During the campaign, you never have to wait long before you’re given a new weapon to test out—and as you progress they just get better and better. One of the great things about the combat here is that (unlike a lot of shooters) you won’t get away with just using your favorite weapon throughout. Instead, you’ll have to switch between them all to make the most of their various strengths and think quickly to exploit enemy weaknesses. The result of having such a balanced weapon-set that causes such devastation makes for an intense tactical challenge that helps you feel like you’re a one-man army that can overcome the odds. The ferocity of the enemy, the sheer amount of numbers that are thrown at you, and the way in which Chimera vary in tactics and have different strengths, really encourages you to pull out all the stops, and all the weapons, to break them down.
Old weapon favorites, such as the Bullseye, Magnum, and the Auger bring with them some familiar and entertaining ways to dispatch enemies, while the likes of the Cryogun and Mutator add even further tactical variety to a game that consistently entertains. Upgrades enhance weapons further, and by the time you reach the final couple of chapters you’ll be freezing enemies into blocks of ice, electrocuting them, shooting them through walls and mutating them into combustible land-mines.
The fact that level design changes so frequently and enemy’s remain unpredictable, means that you’ll find yourself utilizing the whole range of weapons—swapping from the Bullseye sniper for long-range shots to the shotgun to blast mutants clean off their feet. Weapons, including a nice range of grenades, pack a real punch and are wildly entertaining to use. Visually, Resistance 3 rarely falters and the impact of these weapons on the environment and enemies alike is great fun to watch.
The return of the weapon wheel makes switching between weapons a breeze. Though you can only quick swap between two weapons, a press of the triangle button brings up the wheel, and providing you have the ammo, you can switch between any of the weapons that you’ve collected so far. Though you could argue that the wheel is intrusive—stopping the action for a brief moment while you decide which weapon to arm—it means you’re totally unrestricted in choice; and you’ll most definitely need these short breaks in the action to compose yourself. That’s largely because Resistance 3 really does come at you full pelt during certain sections, requiring you to switch weapons, flank opponents and exploit weaknesses. If you’re after a challenge, then look no further.
Resistance 3 always gives you a chance though by slowly increasing the level of intensity. Indeed, the game’s pacing is spot-on. As you get access to more weapons the challenge increases, but you’re equipped to face it. Gameplay shifts in tempo, one moment throwing an insane amount of enemies at you in a fairly enclosed space, then placing you in a wide-open area where you have time to assess the situation before plotting your attack. A frantic boss battle against a huge hulk of a beast gives way to an atmospheric ride across the Mississippi where you need to shoot at icicles to ensure the boat can keep moving forward as you pass the carcass of a dead Kraken. Furthermore, Insomniac throws in some heart-pounding set-pieces too, including a frantic run from a snapping beast that dwells in the caves beneath the dying Earth.
Co-op play gives the 8-10 hour single player campaign some extra legs, and though it’s a little disappointing that you can’t hop in and out of co-op with anyone online (instead you need to invite someone from your friend’s list, or play split-screen,) it’s a lot of fun with two players as you combine tactics and work together to see off the Chimera threat. That fun-factor is increased 100-fold as soon as you test out the new, streamlined multiplayer component. Wisely, Insomniac has ditched the 60 player skirmishes from Resistance 3 and has opted for a tighter, more team-orientated and intense multiplayer experience. Servers now host 16 player matches and offer five game modes: Team Deathmatch, Chain Reaction, Deathmatch, Breach, and Capture the Flag. Though it’s a mode-set that isn’t as flamboyant as some shooters, there’s more than enough variety in the actual gameplay.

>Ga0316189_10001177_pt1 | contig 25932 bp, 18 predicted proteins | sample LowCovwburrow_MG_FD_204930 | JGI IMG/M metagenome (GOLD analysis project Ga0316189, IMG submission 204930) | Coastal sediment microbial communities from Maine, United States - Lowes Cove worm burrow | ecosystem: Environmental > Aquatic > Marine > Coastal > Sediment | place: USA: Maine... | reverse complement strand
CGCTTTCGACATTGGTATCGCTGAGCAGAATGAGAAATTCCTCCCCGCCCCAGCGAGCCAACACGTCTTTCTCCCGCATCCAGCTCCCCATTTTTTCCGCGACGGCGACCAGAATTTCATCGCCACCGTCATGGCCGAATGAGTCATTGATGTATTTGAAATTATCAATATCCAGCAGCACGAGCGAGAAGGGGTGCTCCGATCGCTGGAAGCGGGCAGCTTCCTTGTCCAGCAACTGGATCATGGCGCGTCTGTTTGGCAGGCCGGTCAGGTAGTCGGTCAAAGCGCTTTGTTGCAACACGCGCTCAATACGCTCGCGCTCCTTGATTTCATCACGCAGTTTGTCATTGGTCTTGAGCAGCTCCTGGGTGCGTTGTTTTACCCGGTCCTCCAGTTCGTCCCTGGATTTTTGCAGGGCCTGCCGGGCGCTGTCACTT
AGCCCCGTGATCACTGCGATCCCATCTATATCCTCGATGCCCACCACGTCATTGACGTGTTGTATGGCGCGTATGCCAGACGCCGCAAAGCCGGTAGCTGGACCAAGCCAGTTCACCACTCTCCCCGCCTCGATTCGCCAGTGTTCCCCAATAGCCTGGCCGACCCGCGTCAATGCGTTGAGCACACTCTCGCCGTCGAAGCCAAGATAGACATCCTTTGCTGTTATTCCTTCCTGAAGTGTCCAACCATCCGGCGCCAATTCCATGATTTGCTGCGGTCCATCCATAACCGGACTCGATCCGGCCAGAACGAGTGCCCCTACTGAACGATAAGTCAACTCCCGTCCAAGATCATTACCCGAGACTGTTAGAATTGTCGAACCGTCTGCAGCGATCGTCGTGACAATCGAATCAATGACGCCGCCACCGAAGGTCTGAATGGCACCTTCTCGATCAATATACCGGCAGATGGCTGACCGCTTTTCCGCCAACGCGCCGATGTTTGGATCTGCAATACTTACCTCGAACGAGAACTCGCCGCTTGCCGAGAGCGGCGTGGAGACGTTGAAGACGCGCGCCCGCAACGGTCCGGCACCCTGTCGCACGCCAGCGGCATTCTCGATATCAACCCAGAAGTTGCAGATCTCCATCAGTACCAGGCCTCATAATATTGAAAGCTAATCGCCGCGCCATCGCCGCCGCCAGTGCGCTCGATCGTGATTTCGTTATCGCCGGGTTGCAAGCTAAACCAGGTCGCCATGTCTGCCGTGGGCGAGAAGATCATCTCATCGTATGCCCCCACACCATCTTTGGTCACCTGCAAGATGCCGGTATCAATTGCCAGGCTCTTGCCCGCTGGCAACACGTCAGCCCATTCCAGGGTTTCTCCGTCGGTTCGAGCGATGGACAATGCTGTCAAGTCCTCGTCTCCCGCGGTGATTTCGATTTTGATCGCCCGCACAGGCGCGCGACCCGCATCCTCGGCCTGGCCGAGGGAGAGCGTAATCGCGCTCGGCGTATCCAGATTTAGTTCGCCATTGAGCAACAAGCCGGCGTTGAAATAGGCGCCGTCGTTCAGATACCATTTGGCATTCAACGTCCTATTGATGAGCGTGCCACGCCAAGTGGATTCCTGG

A customizable progression system awards you for kills and assists, unlocking new load-outs and gracing you with new tactics that you can use against opponents, or for the good of the team– from lightning shields that stun attackers to cloaking devices that allow you to sneak up on opponents. Unlocking upgrades is addictive and the online skirmishes are intense due to the fairly small maps, which range from the seaside of Glamorgan to the mining town of Mt. Pleasant. Servers are well populated and getting into a game has so far been super quick and smooth. We’ve also seen no sign of the lag and frame-rate issues that plagued some of our multiplayer beta sessions. It may have taken three goes to get it right, but finally Insomniac Games has a single player and a multiplayer game to be completely proud of.
Overall, the magic of Resistance 3 lies in the fact that it makes you feel like you’re in the heart of a real battle for humanity. Insomniac does this through quality production values, solid level design and effects, and a heart-felt story and personable lead character. Weapon variety is fantastic and pacing is slick, while the soundtrack and audio wraps things up nicely, adding real tension and atmosphere to some of the game’s most poignant moments. And that’s just the single player campaign. Step online and a whole community of gamers, still pumped by the immersive single player campaign, are fighting for their lives. Resistance 3 is without question the best game in the series so far, and a real showcase of what we all knew Insomniac could achieve.